New financial aid is now available for Wyoming’s community college students — at least some of them.

Gov. Mark Gordon signed the program into law following the Legislature’s most recent session. Lawmakers allocated $5 million for the effort, which is intended to “provide programs and resources for adult students to learn a skill that leads to secure employment,” according to a recent press release from the Educational Attainment Executive Council.

The council is part of a statewide initiative to boost educational attainment rates. Attainment refers to the highest level of schooling an individual has completed, and Wyoming officials have set lofty goals regarding an increase in the percentage of Wyomingites who have completed some form of postsecondary education, whether that’s a multiweek certificate program or a two- or four-year degree.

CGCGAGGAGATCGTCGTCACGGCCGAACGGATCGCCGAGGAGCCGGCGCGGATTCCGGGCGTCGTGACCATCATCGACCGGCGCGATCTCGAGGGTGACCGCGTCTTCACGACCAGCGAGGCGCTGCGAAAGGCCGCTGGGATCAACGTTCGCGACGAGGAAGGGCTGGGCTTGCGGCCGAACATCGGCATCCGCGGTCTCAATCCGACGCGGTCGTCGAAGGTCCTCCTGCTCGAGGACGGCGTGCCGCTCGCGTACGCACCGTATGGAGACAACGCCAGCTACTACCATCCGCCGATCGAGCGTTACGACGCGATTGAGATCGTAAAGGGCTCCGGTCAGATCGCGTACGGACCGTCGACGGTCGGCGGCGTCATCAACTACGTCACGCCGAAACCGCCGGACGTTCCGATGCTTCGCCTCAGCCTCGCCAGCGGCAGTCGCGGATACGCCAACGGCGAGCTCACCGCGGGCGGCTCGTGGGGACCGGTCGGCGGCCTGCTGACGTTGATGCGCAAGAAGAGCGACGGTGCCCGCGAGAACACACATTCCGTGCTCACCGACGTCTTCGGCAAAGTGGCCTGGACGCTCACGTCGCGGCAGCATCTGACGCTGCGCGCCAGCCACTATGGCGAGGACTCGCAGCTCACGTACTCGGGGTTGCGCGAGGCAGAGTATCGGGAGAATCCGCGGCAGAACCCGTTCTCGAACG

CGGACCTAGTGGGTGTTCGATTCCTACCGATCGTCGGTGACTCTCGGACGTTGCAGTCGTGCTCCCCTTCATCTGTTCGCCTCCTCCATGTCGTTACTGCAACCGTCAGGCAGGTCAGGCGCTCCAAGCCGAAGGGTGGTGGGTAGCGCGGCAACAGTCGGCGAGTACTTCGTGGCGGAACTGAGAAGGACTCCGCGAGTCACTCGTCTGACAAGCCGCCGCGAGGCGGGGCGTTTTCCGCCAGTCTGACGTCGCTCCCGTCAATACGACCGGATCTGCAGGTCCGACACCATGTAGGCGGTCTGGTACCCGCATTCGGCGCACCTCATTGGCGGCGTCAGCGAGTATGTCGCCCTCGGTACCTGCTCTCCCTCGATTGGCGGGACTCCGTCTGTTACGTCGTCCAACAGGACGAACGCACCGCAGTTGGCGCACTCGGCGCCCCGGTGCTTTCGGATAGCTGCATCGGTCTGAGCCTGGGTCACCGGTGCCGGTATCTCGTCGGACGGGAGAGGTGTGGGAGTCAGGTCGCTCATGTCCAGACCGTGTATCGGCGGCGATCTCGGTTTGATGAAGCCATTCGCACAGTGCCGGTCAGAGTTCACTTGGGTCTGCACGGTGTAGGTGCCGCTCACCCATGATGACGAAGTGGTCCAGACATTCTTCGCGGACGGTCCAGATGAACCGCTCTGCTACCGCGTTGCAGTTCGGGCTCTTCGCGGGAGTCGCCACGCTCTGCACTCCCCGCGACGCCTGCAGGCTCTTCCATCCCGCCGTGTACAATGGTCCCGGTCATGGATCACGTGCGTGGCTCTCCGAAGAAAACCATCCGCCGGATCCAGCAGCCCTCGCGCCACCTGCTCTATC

“By 2025, 60% of jobs are going to need some kind of certificate or credential,” said Lori Ridgway, Central Wyoming College’s director of marketing. “We’re at 48%.”

According to data from the U.S. Department of Education’s National Center for Education Statistics, the national attainment rate for at least an associate degree in 2017 was 47%.

The attainment council aims to create both five- and 10-year plans centered on what the state can do to increase attainment rates, Ridgway said. She chairs the council’s public information subcommittee.

The Wyoming Works program gives grants to adult students seeking degrees in approved programs at community colleges that provide skills that are transferable to the workforce. A few of them are nursing, culinary arts and computer science programs.

The grants will award up to $3,360 per year and are payable to students for up to six semesters. Students in some programs qualify for only $1,680 per year.

Interested Central Wyoming College students who want to find eligible programs and learn if they qualify for the grants can go to, call the college’s financial aid office at 855-2115 or email

Contact Tom Hallberg at 732-5902 or

Tom Hallberg covers a little bit of everything, from skiing to long-form feature stories. A Teton Valley, Idaho, transplant by way of Portland and Bend, Oregon, he spends his time outside work writing fiction, splitboarding and climbing.

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